A car bomb outside a tax collection centre in Somalia has killed at least 79 people, according to officials.Dec 28th 2019 · 1 min read
A car bomb outside a tax collection centre in Somalia has killed at least 79 people, according to officials.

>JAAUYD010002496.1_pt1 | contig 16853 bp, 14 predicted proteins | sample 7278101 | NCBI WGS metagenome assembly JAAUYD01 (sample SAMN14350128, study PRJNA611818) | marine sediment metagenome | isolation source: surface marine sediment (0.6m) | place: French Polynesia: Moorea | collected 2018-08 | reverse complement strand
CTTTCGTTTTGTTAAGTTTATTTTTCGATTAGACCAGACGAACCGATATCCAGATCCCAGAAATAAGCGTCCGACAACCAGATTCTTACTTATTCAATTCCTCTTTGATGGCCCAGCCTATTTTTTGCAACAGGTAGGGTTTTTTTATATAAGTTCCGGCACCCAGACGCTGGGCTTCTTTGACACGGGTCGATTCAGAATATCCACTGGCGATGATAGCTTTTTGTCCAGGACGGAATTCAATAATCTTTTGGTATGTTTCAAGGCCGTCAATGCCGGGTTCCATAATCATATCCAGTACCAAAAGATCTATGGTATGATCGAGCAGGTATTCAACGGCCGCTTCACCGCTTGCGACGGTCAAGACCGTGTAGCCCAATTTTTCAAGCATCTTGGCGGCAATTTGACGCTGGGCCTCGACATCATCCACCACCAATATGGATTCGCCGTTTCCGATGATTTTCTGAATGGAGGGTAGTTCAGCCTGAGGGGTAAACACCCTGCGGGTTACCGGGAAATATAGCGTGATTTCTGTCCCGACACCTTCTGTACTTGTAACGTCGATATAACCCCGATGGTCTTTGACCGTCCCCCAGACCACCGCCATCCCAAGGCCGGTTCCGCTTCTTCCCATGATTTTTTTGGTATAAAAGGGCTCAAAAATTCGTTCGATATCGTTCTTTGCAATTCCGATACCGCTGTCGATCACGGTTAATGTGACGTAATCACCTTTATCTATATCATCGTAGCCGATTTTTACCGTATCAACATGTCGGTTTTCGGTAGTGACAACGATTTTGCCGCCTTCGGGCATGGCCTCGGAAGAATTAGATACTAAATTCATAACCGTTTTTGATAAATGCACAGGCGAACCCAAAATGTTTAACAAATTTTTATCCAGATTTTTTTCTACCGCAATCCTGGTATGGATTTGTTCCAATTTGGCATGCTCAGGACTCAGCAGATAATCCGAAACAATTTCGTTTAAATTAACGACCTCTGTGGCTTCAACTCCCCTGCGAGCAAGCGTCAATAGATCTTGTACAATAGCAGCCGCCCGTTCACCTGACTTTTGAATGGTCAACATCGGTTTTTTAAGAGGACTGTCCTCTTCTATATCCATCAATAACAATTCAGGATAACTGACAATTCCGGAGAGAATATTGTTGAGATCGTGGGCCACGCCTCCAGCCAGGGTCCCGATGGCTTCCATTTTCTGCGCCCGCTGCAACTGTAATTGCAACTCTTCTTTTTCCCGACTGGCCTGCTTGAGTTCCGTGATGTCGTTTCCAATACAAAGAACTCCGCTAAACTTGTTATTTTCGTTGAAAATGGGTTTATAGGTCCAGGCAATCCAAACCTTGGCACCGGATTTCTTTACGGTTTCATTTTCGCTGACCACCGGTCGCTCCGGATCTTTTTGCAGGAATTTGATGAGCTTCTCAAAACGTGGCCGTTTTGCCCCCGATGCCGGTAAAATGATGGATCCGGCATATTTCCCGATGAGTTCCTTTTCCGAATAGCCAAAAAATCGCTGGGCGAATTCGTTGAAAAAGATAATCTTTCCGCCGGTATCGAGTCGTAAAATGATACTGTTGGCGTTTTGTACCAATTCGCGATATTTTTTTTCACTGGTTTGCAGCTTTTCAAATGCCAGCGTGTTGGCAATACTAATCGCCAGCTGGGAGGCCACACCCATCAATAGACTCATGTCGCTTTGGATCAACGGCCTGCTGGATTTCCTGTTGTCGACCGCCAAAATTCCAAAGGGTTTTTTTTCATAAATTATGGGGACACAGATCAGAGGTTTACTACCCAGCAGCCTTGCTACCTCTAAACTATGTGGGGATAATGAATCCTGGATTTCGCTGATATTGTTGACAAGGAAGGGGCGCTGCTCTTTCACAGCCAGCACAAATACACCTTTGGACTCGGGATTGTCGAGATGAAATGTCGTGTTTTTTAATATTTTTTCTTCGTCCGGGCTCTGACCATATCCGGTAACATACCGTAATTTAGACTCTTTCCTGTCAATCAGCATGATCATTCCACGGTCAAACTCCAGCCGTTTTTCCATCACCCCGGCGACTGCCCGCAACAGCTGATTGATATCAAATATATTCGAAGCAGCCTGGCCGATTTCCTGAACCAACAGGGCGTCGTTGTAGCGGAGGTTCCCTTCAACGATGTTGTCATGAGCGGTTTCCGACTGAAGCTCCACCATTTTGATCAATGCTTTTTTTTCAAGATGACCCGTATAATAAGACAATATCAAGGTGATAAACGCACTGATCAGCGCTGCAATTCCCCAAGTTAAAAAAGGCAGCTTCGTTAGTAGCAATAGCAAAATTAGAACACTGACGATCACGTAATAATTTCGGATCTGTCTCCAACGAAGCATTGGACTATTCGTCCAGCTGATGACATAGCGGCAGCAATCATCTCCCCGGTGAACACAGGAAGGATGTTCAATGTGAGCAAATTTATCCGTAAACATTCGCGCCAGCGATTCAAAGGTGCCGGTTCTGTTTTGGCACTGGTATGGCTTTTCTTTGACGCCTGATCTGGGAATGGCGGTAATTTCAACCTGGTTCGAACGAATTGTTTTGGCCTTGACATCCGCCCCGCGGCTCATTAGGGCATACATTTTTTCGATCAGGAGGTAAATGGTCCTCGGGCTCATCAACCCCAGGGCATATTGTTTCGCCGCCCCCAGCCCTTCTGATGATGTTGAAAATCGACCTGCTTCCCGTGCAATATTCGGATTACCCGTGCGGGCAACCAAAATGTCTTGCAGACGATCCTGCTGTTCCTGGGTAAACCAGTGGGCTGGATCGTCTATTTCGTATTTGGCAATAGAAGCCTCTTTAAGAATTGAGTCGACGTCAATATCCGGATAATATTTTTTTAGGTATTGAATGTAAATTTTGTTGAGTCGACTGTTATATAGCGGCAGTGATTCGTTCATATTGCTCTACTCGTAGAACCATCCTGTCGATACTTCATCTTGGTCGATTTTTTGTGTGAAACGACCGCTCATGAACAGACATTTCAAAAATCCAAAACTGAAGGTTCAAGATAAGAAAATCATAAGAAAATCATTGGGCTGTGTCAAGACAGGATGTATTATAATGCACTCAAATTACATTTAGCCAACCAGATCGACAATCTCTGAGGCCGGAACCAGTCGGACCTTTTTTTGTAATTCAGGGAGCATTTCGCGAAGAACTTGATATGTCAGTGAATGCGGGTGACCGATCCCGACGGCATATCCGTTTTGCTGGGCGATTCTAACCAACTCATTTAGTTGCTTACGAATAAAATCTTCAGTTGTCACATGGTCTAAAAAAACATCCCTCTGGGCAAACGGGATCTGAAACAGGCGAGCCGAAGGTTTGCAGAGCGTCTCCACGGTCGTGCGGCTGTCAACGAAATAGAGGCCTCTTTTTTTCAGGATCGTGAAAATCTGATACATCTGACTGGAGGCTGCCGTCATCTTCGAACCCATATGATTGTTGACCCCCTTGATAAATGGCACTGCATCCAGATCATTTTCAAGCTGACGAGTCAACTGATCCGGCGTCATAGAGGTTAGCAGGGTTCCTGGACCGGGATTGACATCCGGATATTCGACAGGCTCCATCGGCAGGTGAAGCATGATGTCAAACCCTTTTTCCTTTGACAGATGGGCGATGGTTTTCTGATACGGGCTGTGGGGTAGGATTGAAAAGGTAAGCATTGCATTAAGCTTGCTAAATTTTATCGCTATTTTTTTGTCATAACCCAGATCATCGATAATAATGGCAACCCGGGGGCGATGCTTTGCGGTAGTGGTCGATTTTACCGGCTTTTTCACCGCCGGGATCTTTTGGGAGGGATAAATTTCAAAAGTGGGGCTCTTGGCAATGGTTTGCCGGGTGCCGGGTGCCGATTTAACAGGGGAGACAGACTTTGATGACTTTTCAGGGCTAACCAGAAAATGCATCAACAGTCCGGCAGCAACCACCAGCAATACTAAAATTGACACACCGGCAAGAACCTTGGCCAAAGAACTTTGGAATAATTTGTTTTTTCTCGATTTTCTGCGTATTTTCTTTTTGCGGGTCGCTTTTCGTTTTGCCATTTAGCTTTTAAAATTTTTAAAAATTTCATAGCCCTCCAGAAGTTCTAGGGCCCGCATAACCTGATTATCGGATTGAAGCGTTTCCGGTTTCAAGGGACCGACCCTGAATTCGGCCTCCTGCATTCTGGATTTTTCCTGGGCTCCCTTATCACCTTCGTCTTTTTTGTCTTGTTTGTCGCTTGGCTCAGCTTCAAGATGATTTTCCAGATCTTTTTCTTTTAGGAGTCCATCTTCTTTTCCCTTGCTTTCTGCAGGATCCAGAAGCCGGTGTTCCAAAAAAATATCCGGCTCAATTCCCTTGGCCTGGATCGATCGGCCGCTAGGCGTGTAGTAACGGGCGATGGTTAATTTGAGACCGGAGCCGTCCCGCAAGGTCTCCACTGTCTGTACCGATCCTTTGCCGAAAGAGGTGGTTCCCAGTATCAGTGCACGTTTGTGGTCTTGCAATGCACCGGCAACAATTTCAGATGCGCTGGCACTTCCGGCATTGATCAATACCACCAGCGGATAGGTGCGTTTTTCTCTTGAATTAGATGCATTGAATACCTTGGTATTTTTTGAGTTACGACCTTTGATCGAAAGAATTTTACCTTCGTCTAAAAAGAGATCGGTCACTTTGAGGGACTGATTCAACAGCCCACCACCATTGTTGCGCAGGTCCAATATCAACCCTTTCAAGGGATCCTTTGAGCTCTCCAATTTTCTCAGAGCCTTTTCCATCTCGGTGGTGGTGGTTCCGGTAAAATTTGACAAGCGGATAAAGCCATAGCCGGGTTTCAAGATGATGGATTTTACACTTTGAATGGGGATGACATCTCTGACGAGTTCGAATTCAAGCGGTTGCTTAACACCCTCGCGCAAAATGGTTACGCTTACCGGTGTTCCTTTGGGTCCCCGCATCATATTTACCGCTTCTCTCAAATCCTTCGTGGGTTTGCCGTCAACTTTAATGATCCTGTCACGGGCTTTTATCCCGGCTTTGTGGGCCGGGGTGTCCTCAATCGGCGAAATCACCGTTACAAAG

The blast struck a checkpoint during the morning rush hour at the start of the working week in the capital Mogadishu, in one of the deadliest attacks in the city in recent memory.Images taken at the scene showed a mass of mangled vehicles below clouds of black smoke.Survivors described the intensity of the explosion as being similar to when a truck bomb detonated in the city two years earlier, leaving more than 500 dead.Both ambulance and government spokesmen warned in the aftermath of Saturday's blast that further fatalities were expected because of the severe nature of the injuries among an estimated 50 people hurt.Somalia's president, Mohamed Abdullahi Mohamed, has condemned the attack as a "heinous act of terror" and blamed the al-Shabab extremist group, which is linked to al-Qaeda."The people of Somalia and their government cannot be disappointed and cannot be stopped from developing and rebuilding their country," he said."These al-Shabab terrorists are working for the interests of international terrorists. They are here to massacre and legalise the blood and the property of the Somalis and to cause havoc and destruction..."I send my condolences to the bereaved families and at the same time pray that those killed in this heinous attack go to heaven."The city's mayor, Omar Mohamud Mohamed, said university students - believed to be the occupants of a mini-bus - were among those killed.One witness, Mohamed Abdi Hakim, told the AP news agency: "I saw many dead bodies lying on the ground."Some of those dead were police officers, but most of them were students."Another witness, Abdurrahman Yusuf, compared the explosion to the attack in 2017, and said: "This one occurred just a few steps away from where I am and it knocked me on the ground from its force."I have never seen such an explosion in my entire life."No group has yet said it was behind the attack but it bears all the hallmarks of al-Shabab.The extremist group, which controls parts of the country, has a history of targeting the city's infrastructure, including checkpoints and hotels, since it was pushed out of Mogadishu several years ago.The latest bombing will raise questions over whether Somali forces are ready and able to replace an African Union force that has been responsible for boosting security.The capital's last mayor Abdirahman Omar Osman, a British national who returned to Somalia to help lead the war-torn country's recovery, died following an al-Shabab attack in July.
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